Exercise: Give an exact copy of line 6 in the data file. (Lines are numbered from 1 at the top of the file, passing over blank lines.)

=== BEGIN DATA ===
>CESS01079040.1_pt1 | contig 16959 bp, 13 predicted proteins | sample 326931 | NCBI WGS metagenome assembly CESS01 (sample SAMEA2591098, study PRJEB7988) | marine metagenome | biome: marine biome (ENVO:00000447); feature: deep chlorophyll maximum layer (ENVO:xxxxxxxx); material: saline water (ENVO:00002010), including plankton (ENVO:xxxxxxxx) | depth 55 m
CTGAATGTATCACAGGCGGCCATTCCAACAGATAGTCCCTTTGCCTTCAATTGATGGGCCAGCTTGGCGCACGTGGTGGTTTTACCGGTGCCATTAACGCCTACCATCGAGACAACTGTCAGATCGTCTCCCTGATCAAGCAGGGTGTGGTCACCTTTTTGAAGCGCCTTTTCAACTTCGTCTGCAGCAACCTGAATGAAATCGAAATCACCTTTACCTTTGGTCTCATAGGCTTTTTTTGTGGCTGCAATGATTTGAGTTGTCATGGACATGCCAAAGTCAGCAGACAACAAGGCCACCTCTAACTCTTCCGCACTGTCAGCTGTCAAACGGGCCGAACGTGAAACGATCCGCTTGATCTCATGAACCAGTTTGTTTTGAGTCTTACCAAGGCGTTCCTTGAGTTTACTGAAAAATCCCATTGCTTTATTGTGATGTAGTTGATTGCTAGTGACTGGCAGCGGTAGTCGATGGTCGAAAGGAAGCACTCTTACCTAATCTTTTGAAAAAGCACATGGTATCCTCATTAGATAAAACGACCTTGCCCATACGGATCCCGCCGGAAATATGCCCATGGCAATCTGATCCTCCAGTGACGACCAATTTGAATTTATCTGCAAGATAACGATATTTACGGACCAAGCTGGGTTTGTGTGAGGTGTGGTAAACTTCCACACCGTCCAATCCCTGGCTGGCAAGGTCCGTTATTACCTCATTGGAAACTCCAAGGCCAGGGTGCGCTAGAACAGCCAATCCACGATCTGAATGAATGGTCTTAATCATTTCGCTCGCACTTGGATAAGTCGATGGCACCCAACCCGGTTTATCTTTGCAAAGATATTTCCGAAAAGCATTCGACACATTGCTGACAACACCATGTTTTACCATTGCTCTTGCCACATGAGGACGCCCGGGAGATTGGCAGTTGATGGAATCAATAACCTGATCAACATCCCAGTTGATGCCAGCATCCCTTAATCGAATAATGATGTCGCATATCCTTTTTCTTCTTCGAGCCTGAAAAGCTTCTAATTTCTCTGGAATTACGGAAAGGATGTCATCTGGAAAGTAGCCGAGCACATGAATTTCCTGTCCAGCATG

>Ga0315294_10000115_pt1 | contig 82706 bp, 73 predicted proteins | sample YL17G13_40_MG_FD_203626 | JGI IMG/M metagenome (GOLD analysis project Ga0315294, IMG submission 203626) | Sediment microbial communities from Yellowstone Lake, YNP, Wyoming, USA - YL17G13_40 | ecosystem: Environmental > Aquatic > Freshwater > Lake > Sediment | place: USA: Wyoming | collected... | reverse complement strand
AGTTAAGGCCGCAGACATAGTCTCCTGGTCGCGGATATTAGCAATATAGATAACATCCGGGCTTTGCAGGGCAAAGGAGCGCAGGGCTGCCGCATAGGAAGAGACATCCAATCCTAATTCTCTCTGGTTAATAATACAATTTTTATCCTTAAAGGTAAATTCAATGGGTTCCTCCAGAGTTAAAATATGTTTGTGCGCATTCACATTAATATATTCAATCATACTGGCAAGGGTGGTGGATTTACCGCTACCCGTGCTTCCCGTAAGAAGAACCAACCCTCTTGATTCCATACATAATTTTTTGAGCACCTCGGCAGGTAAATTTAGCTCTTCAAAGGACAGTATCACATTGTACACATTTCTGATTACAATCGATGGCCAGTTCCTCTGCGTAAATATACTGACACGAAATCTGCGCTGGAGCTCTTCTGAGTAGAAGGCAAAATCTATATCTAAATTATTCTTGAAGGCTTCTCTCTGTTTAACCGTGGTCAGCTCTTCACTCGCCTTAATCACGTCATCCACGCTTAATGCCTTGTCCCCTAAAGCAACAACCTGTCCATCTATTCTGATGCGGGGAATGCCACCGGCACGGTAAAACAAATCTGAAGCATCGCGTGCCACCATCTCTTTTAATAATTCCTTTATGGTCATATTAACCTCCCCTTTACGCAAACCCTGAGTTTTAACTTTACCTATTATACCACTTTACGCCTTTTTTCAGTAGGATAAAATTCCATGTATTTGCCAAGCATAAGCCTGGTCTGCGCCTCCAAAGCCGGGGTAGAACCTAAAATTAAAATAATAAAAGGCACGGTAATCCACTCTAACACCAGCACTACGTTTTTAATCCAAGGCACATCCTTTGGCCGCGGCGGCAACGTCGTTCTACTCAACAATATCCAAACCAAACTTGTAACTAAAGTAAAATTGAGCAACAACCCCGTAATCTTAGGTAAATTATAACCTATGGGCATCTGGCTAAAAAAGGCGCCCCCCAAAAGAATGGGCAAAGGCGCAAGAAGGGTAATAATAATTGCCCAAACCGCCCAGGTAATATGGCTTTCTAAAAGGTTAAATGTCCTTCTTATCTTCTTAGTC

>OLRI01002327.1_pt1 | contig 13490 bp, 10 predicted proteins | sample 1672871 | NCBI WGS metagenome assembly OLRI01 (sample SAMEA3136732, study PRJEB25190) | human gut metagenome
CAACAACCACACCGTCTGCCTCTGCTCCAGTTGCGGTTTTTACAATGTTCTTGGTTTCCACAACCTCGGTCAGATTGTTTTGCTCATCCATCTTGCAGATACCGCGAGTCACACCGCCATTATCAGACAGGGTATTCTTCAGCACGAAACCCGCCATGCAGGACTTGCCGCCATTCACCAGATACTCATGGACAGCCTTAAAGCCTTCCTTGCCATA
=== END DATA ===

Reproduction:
CAACAACCACACCGTCTGCCTCTGCTCCAGTTGCGGTTTTTACAATGTTCTTGGTTTCCACAACCTCGGTCAGATTGTTTTGCTCATCCATCTTGCAGATACCGCGAGTCACACCGCCATTATCAGACAGGGTATTCTTCAGCACGAAACCCGCCATGCAGGACTTGCCGCCATTCACCAGATACTCATGGACAGCCTTAAAGCCTTCCTTGCCATA